- Peapod is partnering with two restaurant brands – Big Bowl and Wildfire – to expand its meal kit line, the company said in a statement. The new meal kits are available this month in Chicago, New York and Washington, DC.
- The collaboration features three new recipes inspired by signature dishes from the restaurants: Wildfire Beef Tenderloin with Couscous; Wildfire BBQ Bison Meatloaf, Mashed Potatoes and Caramelized Onions; and Big Bowl Sweet and Sour Chicken. The meal kits are available in serving sizes of two and four.
- Peapod, the online grocery delivery company that got its start in 1989, introduced its first meal kits back in 2014.
Meal kit players are turning to innovation in an effort to stand out in an increasingly crowded category. Peapod’s collaboration with Chicago-based restaurants for a new line of meal kits is the latest example of this push for differentiation.
Peapod is a bit of an expert in the space, particularly in meal kit partnerships. The company has been offering them since 2014, and has collaborated with General Mills, Campbell Soup, PepsiCo, spirit maker Jim Beam, Conagra and Skinnytaste blogger Gina Homolka. The company's prior experience in the space, and being able to use the meal kits as a complement to its traditional grocery delivery operations, could give Peapod another tool in its meal kit arsenal.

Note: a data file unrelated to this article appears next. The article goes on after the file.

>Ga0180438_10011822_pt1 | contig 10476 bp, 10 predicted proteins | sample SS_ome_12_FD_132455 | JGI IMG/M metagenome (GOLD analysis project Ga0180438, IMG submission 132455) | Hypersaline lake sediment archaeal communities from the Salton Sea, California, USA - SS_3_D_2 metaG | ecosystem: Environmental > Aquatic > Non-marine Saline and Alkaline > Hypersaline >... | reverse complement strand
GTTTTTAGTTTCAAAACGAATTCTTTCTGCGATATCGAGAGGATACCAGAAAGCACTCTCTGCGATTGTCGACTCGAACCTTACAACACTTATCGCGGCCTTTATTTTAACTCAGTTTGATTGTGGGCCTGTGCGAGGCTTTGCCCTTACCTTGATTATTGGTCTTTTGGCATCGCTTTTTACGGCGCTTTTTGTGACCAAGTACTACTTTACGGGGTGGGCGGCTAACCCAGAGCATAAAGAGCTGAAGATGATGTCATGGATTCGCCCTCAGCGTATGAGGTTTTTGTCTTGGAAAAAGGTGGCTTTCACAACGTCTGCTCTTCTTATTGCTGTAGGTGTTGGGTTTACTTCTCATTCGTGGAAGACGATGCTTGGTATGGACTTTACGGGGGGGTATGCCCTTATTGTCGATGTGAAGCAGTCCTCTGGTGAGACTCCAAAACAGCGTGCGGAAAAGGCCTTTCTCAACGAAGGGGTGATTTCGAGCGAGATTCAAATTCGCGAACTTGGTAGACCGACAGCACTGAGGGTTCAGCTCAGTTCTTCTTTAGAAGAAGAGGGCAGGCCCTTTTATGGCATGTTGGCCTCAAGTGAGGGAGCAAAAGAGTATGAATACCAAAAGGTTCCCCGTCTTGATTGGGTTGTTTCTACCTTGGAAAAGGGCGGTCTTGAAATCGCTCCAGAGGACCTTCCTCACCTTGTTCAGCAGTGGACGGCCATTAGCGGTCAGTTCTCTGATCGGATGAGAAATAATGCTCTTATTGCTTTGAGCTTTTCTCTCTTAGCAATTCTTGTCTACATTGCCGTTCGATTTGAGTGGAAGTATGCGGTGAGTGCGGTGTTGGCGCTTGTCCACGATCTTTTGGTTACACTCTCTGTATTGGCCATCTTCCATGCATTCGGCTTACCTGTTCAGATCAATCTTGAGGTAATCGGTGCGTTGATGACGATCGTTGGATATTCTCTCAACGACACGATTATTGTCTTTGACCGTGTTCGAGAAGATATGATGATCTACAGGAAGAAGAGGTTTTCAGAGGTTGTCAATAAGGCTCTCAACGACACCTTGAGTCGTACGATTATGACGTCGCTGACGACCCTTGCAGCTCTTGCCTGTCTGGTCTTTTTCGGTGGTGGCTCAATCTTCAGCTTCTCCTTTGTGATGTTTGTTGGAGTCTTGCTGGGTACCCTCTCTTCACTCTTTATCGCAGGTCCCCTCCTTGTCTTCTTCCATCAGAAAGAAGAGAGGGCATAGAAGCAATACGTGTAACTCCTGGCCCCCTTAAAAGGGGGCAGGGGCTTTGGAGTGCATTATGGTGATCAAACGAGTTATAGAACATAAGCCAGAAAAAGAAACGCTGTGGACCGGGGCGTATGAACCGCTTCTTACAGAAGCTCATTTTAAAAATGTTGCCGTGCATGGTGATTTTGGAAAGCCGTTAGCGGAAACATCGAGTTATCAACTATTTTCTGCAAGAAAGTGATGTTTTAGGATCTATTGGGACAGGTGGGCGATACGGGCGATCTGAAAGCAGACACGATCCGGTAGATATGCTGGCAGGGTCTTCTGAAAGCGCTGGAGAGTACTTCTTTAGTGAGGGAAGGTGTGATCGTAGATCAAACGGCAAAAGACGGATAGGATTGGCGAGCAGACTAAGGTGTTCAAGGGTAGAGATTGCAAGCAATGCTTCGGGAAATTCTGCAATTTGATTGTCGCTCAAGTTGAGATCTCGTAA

What's interesting about these meal kits is that Peapod collaborated with restaurants in its Chicago hometown, giving them a local feel for recipes and trends that really work. In addition, the new kits could be more enticing to shoppers by focusing on trendy, highly customizable cuisines like Chinese and Thai.
Unlike many of its prior partnerships, this one does not include a large CPG company. As consumers continue to distance themselves from middle-of-the-store food manufacturers best known for their processed fare, a local dining establishment might be a more attractive option viewed as producing better-tasting foods. It may add a layer of legitimacy if consumers know these recipes are developed by actual restaurant chefs.
Additionally, Peapod can benefit from cross-promotional and exposure opportunities from customers who may be familiar with the restaurants but not the grocery deliver service. Both Wildfire and Big Bowl have robust social media followings and their parent company, Lettuce Entertain You Restaurants, has nearly 50 years of experience in the restaurant space.
Peapod’s kits also have an advantage over Blue Apron and Hello Fresh by not being subscription based, as well as Kroger, Hy-Vee and Walmart, thanks to its delivery model. This provides an additional layer of convenience in a convenience-driven category. Dutch grocer Ahold Delhaize, which owns Peapod, also could eventually start selling the meal kits in its banners such as Stop and Shop, Giant and Food Lion.
In-store meal kits grew by more than 26% last year, according to Nielsen, and now represent a $154.6 million space. This explosive growth has some analysts warning of an impending shakeout.
While Peapod's latest partnership is unlikely to meaningfully alleviate Peapod's recent struggles — executives with Ahold Delhaize revealed last year that the service’s growth has slowed because of intensifying competition — every new product and change to its business model can help in this fight. Peapod, which has decades of experience in the grocery delivery space, has done a good job of improving its product selection, and recently announced a suite of new promotions aimed at improving its value image, but Amazon and Walmart have plenty of advantages that will continue to put pressure on Chicago-based delivery company.